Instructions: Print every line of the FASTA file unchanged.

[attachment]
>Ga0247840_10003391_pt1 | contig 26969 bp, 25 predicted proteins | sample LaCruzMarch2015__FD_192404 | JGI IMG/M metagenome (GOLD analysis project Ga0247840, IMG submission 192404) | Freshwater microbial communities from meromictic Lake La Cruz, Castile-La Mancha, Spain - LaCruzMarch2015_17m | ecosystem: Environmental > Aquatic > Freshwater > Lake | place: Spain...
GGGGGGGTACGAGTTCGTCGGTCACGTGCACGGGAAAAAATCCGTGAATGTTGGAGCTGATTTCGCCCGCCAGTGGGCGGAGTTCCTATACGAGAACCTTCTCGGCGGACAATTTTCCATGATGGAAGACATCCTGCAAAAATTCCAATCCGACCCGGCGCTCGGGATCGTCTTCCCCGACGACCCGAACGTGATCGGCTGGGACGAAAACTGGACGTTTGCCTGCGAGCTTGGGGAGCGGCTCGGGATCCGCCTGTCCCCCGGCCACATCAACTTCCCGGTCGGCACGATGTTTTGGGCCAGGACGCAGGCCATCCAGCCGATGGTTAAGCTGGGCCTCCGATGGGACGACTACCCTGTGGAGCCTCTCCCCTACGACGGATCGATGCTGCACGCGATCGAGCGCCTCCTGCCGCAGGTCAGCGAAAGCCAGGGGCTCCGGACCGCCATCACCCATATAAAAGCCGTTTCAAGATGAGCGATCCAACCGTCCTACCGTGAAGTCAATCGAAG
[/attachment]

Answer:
>Ga0247840_10003391_pt1 | contig 26969 bp, 25 predicted proteins | sample LaCruzMarch2015__FD_192404 | JGI IMG/M metagenome (GOLD analysis project Ga0247840, IMG submission 192404) | Freshwater microbial communities from meromictic Lake La Cruz, Castile-La Mancha, Spain - LaCruzMarch2015_17m | ecosystem: Environmental > Aquatic > Freshwater > Lake | place: Spain...
GGGGGGGTACGAGTTCGTCGGTCACGTGCACGGGAAAAAATCCGTGAATGTTGGAGCTGATTTCGCCCGCCAGTGGGCGGAGTTCCTATACGAGAACCTTCTCGGCGGACAATTTTCCATGATGGAAGACATCCTGCAAAAATTCCAATCCGACCCGGCGCTCGGGATCGTCTTCCCCGACGACCCGAACGTGATCGGCTGGGACGAAAACTGGACGTTTGCCTGCGAGCTTGGGGAGCGGCTCGGGATCCGCCTGTCCCCCGGCCACATCAACTTCCCGGTCGGCACGATGTTTTGGGCCAGGACGCAGGCCATCCAGCCGATGGTTAAGCTGGGCCTCCGATGGGACGACTACCCTGTGGAGCCTCTCCCCTACGACGGATCGATGCTGCACGCGATCGAGCGCCTCCTGCCGCAGGTCAGCGAAAGCCAGGGGCTCCGGACCGCCATCACCCATATAAAAGCCGTTTCAAGATGAGCGATCCAACCGTCCTACCGTGAAGTCAATCGAAG